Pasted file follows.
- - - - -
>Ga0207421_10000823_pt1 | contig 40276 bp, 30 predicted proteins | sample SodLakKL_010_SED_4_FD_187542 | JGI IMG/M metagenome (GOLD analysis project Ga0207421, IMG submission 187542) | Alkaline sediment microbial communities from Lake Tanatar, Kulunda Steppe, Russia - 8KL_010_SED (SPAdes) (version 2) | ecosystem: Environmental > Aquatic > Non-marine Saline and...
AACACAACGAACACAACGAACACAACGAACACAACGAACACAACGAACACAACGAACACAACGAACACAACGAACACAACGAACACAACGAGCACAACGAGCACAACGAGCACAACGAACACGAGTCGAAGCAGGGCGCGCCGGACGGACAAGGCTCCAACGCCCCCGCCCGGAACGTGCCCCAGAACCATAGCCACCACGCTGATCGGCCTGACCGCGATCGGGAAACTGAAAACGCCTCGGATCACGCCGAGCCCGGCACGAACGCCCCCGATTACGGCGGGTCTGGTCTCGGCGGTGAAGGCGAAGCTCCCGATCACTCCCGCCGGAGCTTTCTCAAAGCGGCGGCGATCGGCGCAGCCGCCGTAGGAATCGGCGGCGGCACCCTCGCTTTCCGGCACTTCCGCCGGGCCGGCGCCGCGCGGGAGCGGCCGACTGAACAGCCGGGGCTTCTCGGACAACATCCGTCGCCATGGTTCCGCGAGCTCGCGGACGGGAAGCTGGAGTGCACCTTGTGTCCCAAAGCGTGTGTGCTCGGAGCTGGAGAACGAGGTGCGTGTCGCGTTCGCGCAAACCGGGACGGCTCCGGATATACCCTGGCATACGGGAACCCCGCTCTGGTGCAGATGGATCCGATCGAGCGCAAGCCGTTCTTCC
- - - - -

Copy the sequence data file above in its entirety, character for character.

>Ga0207421_10000823_pt1 | contig 40276 bp, 30 predicted proteins | sample SodLakKL_010_SED_4_FD_187542 | JGI IMG/M metagenome (GOLD analysis project Ga0207421, IMG submission 187542) | Alkaline sediment microbial communities from Lake Tanatar, Kulunda Steppe, Russia - 8KL_010_SED (SPAdes) (version 2) | ecosystem: Environmental > Aquatic > Non-marine Saline and...
AACACAACGAACACAACGAACACAACGAACACAACGAACACAACGAACACAACGAACACAACGAACACAACGAACACAACGAACACAACGAGCACAACGAGCACAACGAGCACAACGAACACGAGTCGAAGCAGGGCGCGCCGGACGGACAAGGCTCCAACGCCCCCGCCCGGAACGTGCCCCAGAACCATAGCCACCACGCTGATCGGCCTGACCGCGATCGGGAAACTGAAAACGCCTCGGATCACGCCGAGCCCGGCACGAACGCCCCCGATTACGGCGGGTCTGGTCTCGGCGGTGAAGGCGAAGCTCCCGATCACTCCCGCCGGAGCTTTCTCAAAGCGGCGGCGATCGGCGCAGCCGCCGTAGGAATCGGCGGCGGCACCCTCGCTTTCCGGCACTTCCGCCGGGCCGGCGCCGCGCGGGAGCGGCCGACTGAACAGCCGGGGCTTCTCGGACAACATCCGTCGCCATGGTTCCGCGAGCTCGCGGACGGGAAGCTGGAGTGCACCTTGTGTCCCAAAGCGTGTGTGCTCGGAGCTGGAGAACGAGGTGCGTGTCGCGTTCGCGCAAACCGGGACGGCTCCGGATATACCCTGGCATACGGGAACCCCGCTCTGGTGCAGATGGATCCGATCGAGCGCAAGCCGTTCTTCC